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01:03:51  <devsnek>has tc39 ever had like observers or something similar at meetings
01:06:03  <ljharb>sure
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01:16:42  <devsnek>have they ever been high school students 👀
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01:19:15  <ljharb>lol no idea, i would expect concerns about the liability for a minor (similar ones to hiring interns)
01:22:04  <devsnek>oof
01:22:50  <devsnek>i'm doing an independent study on programming language design/syntax next year and i was hoping to use it as an excuse to observe a tc39 meeting hehe
01:26:39  <Bakkot>We do publish notes!
01:27:18  <Domenic>@supports <--> new Function()
01:27:19  <devsnek>yea but that doesn't have the same cool-factor :)
01:27:41  <devsnek>Domenic: yea i dunno what happened in my brain to come up with that
01:27:49  <devsnek>was silly
01:36:23  <bterlson>devsnek: regarding observing a tc39 meeting, I ask Ecma what they think.
01:36:32  <ljharb>^ good idea
01:36:32  <bterlson>I *can
01:37:09  <devsnek>this? http://www.ecma-international.org/contact/Contact.html
01:37:55  <devsnek>oh you can
01:37:58  <devsnek>thank you :)
01:38:01  <bterlson>Nah I'd just email Istvan (the secretariat)
01:38:08  <bterlson>if you pm me your email I can cc you
01:38:25  <devsnek><me@gus.host>
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04:54:01  <Domenic>Does anyone know what the return value of an iterator's return() is used for
04:58:48  <devsnek>whats that?
04:58:58  <devsnek>isn't there just the iteratorRecord?
05:11:08  <not-an-aardvark>Domenic: I think it's observable as a `{ value: theReturnValue, done: true }` object if invoked manually by user code, although it doesn't seem useful in general because the caller could just construct an object like that themselves. I would imagine it exists as a parallel for using `return` in a generator, which creates the same object.
05:11:44  <not-an-aardvark>(Having said that, I'm not sure I understood your question.)
05:11:47  <Domenic>I'm wondering why IteratorClose() enforces that it be an object
05:11:57  <Domenic>And if I'm manually creating an iterator, what values should I put in there
05:18:04  <jmdyck>Does seem odd that IteratorClose() would enforce it being an Object when it doesn't escape.
05:19:44  <not-an-aardvark>Hmm, I'm not sure. Based on the behavior of `(function*() {})().return()` (which returns `{ value: undefined, done: true }`), my guess is that iterators are always supposed to return a `value, done` object from `return`. Maybe the error is intended to ensure that all user-provided iterators return an object like that to avoid surprises when manually invoked, even though the return value isn't used by
05:19:45  <not-an-aardvark>IteratorClose.
05:21:13  <jmdyck>https://tc39.github.io/ecma262/#sec-iterator-interface says that `return` must return an IteratorResult.
05:22:23  <jmdyck>and says what the nature of that result typically is
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05:25:58  <Domenic>But, what if my iterable has more data that could be iterated, if someone acquired a new iterator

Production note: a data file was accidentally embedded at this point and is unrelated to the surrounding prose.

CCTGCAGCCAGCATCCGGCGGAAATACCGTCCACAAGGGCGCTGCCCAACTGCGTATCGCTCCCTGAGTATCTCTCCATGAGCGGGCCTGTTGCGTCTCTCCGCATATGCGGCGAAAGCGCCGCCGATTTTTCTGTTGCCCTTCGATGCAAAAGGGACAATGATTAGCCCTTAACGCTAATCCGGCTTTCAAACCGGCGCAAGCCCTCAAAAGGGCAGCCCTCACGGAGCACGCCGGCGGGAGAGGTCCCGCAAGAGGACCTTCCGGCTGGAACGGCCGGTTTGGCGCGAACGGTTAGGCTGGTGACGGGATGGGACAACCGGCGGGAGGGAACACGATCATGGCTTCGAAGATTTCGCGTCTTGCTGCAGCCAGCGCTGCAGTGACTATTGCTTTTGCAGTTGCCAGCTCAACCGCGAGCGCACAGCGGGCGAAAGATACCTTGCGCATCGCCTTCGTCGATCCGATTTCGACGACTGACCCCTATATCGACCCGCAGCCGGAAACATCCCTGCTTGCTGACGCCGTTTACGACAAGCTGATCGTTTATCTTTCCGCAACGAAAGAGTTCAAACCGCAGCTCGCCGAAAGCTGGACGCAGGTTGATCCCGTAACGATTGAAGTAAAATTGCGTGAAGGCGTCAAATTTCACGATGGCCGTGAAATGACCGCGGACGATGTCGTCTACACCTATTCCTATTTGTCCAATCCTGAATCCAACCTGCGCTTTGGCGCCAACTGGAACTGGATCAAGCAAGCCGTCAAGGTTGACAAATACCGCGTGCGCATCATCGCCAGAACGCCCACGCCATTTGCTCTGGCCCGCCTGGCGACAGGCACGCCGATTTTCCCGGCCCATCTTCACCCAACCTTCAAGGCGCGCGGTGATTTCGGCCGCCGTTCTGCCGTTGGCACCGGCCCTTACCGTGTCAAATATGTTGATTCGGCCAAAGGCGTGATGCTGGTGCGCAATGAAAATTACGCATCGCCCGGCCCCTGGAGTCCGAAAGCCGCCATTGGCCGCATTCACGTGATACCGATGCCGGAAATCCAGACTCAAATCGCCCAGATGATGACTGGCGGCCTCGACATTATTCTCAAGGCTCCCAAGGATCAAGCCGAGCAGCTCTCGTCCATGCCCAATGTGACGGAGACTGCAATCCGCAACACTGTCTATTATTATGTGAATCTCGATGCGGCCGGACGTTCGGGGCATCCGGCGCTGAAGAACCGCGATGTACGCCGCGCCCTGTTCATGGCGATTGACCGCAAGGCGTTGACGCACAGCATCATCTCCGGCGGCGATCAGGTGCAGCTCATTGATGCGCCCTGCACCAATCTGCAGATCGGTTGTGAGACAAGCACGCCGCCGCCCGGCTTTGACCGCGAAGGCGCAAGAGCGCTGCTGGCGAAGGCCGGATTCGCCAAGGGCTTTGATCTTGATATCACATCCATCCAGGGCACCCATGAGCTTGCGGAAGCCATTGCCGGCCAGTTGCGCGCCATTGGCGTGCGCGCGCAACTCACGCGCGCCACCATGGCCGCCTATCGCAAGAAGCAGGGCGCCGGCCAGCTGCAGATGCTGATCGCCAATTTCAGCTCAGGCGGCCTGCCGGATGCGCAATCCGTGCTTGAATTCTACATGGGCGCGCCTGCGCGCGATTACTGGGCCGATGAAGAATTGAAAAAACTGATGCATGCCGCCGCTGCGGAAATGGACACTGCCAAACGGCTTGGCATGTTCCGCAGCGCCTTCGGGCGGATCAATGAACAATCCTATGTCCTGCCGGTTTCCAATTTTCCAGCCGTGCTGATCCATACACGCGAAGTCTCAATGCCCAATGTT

05:26:03  <Domenic>Then should I still say "done"?
05:26:15  <devsnek>yea
05:26:18  <Domenic>(say done: true, rather)
05:26:21  <devsnek>it's not finished, it's done
05:26:23  <Domenic>I guess the question is whether "done" is scoped to the iterator or iterable
05:26:46  <devsnek>I assume that's why done was chosen instead of finished
05:30:48  <not-an-aardvark>If I have an array I can create an infinite number of iterators from it, all of which will provide some values and then be "done". So I think "done" refers to the iterator.
05:31:35  <devsnek>that's my point hehe
05:32:17  <Domenic>I think done and finished are synonyms, and we shouldn't be reading too much into exact wording choice besides that one was shorter.
05:32:31  <devsnek>done and finished actually aren't synonyms
05:32:34  <Domenic>not-an-aardvark: that's pretty good
05:32:47  <ljharb>to me "done" just means "i'm not going to give you any more values"
05:32:52  <ljharb>so yeah, it'd be the iterator, not the iterable
05:32:52  <Domenic>http://www.thesaurus.com/browse/done?s=t
05:32:58  <Domenic>" adj accomplished, finished "
05:33:03  <devsnek>done doesn't imply completion in the english language
05:33:07  <Domenic>It definitely does....
05:33:19  <ljharb>specifically it implies completion of a task
05:33:21  <ljharb>it's done iterating
05:33:26  <ljharb>there's nothing left to yield
05:33:26  <Domenic>http://www.dictionary.com/browse/done "completed; finished; through"
05:33:49  <not-an-aardvark>I think completion is actually the only thing that "done" implies
05:33:52  <ljharb>but not-an-aardvark's comment is spot on, i think - the iterable can always be freshly iterated, it's the iterator itself that's stateful
05:34:02  <ljharb>(and thus that can become "done")
05:34:07  <Domenic>Well, in my case the iterable is stateful (it's a stream)
05:34:19  <Domenic>But the fact that it's iterator-scoped in other cases convinces me it should be in this case too
05:34:26  <devsnek>that's what I was trying to say, grammar aside ;(
05:34:44  <ljharb>fair; it could also make sense that an iterator advancing also causes all new iterators, or all iterators including existing ones, to advance too